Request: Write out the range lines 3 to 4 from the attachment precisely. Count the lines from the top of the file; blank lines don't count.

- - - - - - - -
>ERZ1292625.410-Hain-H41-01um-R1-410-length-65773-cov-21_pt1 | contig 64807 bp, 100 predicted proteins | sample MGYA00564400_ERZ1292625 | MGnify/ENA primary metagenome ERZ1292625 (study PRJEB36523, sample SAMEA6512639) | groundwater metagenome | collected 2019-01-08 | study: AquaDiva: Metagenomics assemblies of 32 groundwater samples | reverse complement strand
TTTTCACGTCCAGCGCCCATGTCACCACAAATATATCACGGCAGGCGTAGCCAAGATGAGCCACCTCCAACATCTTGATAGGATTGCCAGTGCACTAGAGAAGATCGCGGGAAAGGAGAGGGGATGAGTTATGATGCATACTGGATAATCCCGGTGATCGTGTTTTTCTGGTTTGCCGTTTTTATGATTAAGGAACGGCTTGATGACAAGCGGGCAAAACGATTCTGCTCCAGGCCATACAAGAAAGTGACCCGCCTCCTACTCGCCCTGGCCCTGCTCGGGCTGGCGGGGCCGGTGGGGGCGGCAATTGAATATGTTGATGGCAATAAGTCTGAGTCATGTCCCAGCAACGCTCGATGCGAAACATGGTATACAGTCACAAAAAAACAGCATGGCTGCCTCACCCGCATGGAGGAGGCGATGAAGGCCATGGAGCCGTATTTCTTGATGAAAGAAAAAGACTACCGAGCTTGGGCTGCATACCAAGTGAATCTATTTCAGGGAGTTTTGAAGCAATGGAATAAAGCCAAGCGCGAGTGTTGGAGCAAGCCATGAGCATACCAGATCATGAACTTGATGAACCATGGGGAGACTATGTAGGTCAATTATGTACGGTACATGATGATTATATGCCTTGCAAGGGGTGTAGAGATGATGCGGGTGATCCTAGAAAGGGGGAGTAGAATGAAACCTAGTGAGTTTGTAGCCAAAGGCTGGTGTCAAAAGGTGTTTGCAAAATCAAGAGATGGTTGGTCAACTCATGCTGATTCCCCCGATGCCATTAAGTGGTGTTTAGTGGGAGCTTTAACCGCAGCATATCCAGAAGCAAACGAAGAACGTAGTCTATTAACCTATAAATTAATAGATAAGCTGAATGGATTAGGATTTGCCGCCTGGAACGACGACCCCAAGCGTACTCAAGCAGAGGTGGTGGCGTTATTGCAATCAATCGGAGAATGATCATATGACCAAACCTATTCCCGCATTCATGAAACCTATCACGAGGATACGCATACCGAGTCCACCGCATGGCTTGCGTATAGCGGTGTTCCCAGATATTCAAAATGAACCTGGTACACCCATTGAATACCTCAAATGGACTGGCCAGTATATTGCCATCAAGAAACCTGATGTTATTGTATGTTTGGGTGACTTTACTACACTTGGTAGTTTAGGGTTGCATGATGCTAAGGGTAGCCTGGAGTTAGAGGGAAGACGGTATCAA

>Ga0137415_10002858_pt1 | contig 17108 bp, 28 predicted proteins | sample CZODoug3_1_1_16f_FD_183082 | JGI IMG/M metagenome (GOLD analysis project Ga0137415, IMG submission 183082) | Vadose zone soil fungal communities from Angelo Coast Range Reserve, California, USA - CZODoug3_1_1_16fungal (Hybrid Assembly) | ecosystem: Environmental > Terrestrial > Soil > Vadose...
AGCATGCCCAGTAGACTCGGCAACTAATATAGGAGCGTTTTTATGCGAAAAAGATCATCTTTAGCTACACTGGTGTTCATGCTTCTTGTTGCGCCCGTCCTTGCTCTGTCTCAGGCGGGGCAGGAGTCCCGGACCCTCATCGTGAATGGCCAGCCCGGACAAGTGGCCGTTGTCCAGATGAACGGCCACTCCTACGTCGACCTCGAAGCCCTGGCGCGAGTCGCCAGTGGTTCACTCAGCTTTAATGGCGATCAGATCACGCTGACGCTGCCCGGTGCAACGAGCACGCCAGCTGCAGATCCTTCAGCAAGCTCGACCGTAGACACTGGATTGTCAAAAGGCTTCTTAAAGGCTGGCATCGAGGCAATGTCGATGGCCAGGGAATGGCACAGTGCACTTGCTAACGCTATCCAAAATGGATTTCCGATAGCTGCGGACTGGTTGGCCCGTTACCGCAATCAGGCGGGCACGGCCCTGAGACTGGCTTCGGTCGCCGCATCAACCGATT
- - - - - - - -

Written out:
>Ga0137415_10002858_pt1 | contig 17108 bp, 28 predicted proteins | sample CZODoug3_1_1_16f_FD_183082 | JGI IMG/M metagenome (GOLD analysis project Ga0137415, IMG submission 183082) | Vadose zone soil fungal communities from Angelo Coast Range Reserve, California, USA - CZODoug3_1_1_16fungal (Hybrid Assembly) | ecosystem: Environmental > Terrestrial > Soil > Vadose...
AGCATGCCCAGTAGACTCGGCAACTAATATAGGAGCGTTTTTATGCGAAAAAGATCATCTTTAGCTACACTGGTGTTCATGCTTCTTGTTGCGCCCGTCCTTGCTCTGTCTCAGGCGGGGCAGGAGTCCCGGACCCTCATCGTGAATGGCCAGCCCGGACAAGTGGCCGTTGTCCAGATGAACGGCCACTCCTACGTCGACCTCGAAGCCCTGGCGCGAGTCGCCAGTGGTTCACTCAGCTTTAATGGCGATCAGATCACGCTGACGCTGCCCGGTGCAACGAGCACGCCAGCTGCAGATCCTTCAGCAAGCTCGACCGTAGACACTGGATTGTCAAAAGGCTTCTTAAAGGCTGGCATCGAGGCAATGTCGATGGCCAGGGAATGGCACAGTGCACTTGCTAACGCTATCCAAAATGGATTTCCGATAGCTGCGGACTGGTTGGCCCGTTACCGCAATCAGGCGGGCACGGCCCTGAGACTGGCTTCGGTCGCCGCATCAACCGATT